[Assessment 1172] Re: (no subject)

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Forrest Chisman forrest at crosslink.net
Thu Feb 7 22:38:59 EST 2008

Dear Kevin,

Many thanks for providing all of us with a profile of your program. Seeing
the variety of college program goals and designs is extremely valuable in
stimulating ideas about how to do a better job in delivering ESL.

Personally, I think that it is perfectly valid for colleges to elect to
offer solely pre-academic ESL at the non-credit level. But it does prompt
the concern about whether other programs in the college's service area are
providing non-academic ESL to large enough numbers of students and at a high
enough quality to "feed" the college program - as well as how well their
efforts articulate with yours. I wonder whether this troubles you, and if so
whether/how you have addressed the issue. Frankly, I think one reason why
many colleges offer comprehensive ESL programs is that they would prefer to
"make" pre-academic students themselves, rather than rely on others to do
it. Another reason, of course, if that they may not be eligible for
federal/state grant money unless they offer comprehensive programs. Does
your college receive these funds to support its pre-academic program? If
not, how is it supported financially?

I heartily agree that helping students set realistic goals and understand
their options is essential. I believe, however, that encouraging students to
expand their goals as they succeed is also essential. For example, many
immigrants come from countries where going to college is the privilege of
very few, and thus may consider that an unrealistic goal unless they are
encouraged to take the steps necessary (often one step at a time). The
problem seems to be that it is hard for most programs to find the resources
to provide very much guidance of any of these kinds to most students. I
wonder if anyone has any solutions to THAT issue.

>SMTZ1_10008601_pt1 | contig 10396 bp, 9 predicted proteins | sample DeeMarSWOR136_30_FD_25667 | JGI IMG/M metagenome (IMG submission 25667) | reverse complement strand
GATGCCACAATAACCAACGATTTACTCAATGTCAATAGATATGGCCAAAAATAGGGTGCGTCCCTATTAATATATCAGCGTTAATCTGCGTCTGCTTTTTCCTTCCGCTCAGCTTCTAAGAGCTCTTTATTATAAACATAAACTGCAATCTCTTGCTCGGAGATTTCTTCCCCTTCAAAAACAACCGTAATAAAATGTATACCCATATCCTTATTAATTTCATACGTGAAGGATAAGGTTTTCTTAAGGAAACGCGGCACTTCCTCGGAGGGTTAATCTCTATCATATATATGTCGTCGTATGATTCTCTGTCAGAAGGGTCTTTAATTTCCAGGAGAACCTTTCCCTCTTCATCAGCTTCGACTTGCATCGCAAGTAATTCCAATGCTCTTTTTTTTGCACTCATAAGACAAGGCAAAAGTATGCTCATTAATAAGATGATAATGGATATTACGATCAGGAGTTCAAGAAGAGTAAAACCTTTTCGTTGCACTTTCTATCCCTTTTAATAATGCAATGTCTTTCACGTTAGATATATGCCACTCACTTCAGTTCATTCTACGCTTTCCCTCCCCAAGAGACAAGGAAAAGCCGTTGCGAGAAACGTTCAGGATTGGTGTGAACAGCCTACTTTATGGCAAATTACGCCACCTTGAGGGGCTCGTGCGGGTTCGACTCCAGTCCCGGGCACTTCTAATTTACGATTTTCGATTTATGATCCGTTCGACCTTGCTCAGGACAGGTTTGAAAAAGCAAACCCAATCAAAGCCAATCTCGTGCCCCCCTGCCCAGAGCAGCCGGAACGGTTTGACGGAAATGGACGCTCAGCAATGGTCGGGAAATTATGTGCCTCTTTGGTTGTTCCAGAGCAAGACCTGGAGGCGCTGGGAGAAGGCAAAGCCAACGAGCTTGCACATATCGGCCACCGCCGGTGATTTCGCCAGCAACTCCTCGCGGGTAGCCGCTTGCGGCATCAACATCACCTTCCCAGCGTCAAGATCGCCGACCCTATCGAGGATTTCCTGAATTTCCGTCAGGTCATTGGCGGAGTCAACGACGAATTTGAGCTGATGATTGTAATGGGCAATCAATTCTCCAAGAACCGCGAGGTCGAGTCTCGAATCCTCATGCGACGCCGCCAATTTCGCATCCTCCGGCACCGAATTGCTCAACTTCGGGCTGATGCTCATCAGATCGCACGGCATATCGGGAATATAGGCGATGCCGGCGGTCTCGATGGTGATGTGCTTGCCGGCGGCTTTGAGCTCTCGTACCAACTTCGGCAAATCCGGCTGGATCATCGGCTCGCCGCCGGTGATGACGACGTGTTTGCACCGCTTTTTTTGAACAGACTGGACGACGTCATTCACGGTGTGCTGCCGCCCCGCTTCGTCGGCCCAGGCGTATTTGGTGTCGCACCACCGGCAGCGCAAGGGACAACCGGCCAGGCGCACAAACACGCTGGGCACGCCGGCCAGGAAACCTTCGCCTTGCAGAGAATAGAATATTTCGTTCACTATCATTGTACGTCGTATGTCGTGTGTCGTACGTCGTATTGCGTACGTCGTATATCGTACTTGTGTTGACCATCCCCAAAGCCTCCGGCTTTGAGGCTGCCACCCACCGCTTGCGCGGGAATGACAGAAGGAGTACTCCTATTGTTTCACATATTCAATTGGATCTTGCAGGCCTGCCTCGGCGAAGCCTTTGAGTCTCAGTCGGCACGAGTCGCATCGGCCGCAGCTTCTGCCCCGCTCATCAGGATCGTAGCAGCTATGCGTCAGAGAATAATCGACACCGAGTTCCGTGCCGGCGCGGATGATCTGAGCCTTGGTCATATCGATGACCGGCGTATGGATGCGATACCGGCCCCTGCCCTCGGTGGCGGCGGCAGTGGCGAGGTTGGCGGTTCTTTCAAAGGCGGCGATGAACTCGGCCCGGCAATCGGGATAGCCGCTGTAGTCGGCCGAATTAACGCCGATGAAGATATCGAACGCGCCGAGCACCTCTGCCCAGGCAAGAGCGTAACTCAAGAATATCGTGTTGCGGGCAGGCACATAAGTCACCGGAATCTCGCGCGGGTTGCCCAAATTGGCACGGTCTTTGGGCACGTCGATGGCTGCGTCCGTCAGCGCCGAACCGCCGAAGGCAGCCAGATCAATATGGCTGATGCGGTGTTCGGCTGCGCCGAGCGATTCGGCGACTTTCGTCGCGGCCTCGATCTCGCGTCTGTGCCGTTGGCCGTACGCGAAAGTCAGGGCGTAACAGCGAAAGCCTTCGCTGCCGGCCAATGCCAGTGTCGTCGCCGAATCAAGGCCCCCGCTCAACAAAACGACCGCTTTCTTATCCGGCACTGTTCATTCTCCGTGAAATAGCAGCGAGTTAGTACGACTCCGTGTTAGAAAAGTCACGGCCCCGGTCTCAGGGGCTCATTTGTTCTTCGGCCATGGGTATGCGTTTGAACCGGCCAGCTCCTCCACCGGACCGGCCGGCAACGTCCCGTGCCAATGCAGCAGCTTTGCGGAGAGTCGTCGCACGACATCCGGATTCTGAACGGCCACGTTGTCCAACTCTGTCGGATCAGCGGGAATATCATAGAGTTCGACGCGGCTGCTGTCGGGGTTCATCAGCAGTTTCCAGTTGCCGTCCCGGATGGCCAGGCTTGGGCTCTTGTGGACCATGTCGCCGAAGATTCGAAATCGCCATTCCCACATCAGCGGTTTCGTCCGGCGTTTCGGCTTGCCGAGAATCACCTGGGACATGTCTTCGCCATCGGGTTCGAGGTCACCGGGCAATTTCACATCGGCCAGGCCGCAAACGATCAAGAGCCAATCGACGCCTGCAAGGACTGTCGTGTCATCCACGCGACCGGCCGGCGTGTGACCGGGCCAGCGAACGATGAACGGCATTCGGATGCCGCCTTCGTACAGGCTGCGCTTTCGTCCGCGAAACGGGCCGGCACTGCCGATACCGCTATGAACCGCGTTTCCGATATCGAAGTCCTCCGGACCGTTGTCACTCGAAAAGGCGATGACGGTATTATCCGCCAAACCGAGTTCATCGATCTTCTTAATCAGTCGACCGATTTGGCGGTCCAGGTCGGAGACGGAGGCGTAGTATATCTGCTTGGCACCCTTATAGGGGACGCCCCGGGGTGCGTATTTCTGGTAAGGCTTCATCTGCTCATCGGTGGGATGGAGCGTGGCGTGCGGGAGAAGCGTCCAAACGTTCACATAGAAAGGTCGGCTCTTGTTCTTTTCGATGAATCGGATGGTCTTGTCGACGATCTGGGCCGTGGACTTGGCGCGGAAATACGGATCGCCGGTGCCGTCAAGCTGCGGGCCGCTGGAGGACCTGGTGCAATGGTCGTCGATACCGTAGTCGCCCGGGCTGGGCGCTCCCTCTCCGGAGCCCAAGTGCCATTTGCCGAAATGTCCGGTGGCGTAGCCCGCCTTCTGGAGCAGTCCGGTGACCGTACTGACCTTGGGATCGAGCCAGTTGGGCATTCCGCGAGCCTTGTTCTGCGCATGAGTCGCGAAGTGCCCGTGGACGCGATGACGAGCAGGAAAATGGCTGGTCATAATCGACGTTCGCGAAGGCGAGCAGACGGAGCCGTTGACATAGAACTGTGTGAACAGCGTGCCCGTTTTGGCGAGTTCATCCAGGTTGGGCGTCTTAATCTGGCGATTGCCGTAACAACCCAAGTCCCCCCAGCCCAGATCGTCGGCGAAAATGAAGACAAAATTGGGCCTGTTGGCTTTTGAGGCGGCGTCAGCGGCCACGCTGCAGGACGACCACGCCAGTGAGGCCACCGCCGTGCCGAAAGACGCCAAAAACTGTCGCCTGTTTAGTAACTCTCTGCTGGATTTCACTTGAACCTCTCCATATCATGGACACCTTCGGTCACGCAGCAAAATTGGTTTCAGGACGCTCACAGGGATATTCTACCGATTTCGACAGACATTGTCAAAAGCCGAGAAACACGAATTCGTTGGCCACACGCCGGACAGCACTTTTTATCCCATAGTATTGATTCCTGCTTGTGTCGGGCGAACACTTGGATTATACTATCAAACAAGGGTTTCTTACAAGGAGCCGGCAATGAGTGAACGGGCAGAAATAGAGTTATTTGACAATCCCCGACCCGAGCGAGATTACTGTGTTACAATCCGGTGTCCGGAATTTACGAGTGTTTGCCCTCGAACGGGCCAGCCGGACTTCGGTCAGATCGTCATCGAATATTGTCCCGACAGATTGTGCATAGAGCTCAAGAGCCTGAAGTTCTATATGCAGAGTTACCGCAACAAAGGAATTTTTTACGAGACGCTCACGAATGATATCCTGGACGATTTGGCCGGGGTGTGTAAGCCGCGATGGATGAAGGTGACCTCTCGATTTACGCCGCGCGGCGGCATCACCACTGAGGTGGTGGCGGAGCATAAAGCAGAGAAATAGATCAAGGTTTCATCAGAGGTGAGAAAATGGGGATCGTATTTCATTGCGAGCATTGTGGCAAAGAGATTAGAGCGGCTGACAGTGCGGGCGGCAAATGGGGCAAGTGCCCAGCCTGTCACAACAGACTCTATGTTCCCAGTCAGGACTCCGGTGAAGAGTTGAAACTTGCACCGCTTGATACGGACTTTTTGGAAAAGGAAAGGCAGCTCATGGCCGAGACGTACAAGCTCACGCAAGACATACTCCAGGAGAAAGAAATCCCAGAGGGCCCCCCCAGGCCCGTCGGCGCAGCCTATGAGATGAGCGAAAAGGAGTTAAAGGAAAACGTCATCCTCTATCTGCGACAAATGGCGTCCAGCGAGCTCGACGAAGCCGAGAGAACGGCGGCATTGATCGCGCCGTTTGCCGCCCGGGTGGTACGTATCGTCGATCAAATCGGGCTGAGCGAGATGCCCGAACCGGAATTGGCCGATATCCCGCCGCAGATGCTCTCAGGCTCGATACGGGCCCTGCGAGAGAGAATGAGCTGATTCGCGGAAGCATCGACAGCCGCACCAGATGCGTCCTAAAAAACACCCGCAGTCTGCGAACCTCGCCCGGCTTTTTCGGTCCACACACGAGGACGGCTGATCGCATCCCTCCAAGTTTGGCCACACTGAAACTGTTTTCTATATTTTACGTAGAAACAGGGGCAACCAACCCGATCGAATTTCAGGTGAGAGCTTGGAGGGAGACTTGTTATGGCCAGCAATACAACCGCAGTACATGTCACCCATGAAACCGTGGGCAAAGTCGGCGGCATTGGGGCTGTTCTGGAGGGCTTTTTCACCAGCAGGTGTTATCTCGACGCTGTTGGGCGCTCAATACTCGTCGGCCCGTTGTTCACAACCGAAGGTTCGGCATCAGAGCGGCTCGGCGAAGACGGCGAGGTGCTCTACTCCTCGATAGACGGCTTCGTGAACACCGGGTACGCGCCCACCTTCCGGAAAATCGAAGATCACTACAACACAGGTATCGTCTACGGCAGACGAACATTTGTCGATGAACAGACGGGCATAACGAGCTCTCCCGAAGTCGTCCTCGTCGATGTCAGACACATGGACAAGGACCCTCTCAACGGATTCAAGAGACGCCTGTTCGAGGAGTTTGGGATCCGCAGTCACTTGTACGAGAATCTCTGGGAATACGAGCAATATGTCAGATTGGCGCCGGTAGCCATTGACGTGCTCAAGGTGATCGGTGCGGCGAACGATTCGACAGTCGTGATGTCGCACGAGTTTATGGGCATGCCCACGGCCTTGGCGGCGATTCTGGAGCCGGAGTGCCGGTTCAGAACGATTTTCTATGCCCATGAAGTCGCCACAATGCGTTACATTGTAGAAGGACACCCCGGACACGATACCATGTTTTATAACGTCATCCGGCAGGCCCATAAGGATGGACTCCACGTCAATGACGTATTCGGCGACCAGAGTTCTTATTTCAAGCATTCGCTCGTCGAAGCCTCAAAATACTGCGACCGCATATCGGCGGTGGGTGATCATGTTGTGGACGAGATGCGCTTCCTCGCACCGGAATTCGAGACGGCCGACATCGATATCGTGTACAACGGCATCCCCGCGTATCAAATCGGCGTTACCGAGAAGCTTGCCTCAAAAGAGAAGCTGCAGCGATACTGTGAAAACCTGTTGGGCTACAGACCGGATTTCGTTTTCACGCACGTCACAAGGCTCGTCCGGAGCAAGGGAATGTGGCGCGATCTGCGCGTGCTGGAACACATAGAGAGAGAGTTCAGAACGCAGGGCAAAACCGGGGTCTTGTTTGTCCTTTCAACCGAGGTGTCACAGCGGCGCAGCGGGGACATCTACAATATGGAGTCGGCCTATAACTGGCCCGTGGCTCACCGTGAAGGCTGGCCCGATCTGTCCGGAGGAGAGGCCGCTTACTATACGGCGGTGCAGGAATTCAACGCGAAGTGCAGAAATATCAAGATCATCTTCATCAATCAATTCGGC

In any event, many thanks for fleshing out an interesting model.


From: assessment-bounces at nifl.gov [mailto:assessment-bounces at nifl.gov] On
Behalf Of Hinkle, Robert
Sent: Wednesday, February 06, 2008 9:19 PM
To: assessment at nifl.gov
Subject: [Assessment 1148] (no subject)

Hi All,

I have been reading most of the discussion comments and wanted to address a
few issues. First, however, I'll give a summary of our program.

I teach ESL at Raritan Valley Community College in New Jersey. Our program
serves approximately 350 students from diverse language backgrounds. Our
program offers two pre-academic levels of all skills ESL instruction (a six
hour per week non-credit class). In addition, we have 5 levels of academic
ESL preparation divided into three courses - Reading/Writing, Grammar, and
Speaking/Listening). Our highest level Reading/Writing course gives
successful students 6 elective credits that count towards RVCC graduation,
but those credits do not transfer. Our semesters are 15 weeks. If a student
misses 20% of any class, the instructor may withdraw that student (they are
not, however, obliged to withdraw these students). At the moment, the late
enrollment policy is that students may register for a course prior to the
second week of class but not thereafter. Research, of course, indicates that
students who begin a class late have a much higher rate of failure than
those who begin on time.

In our program, we have three full-time faculty and approximately 16-18

We have focused our program on academic prep ESL because we are a small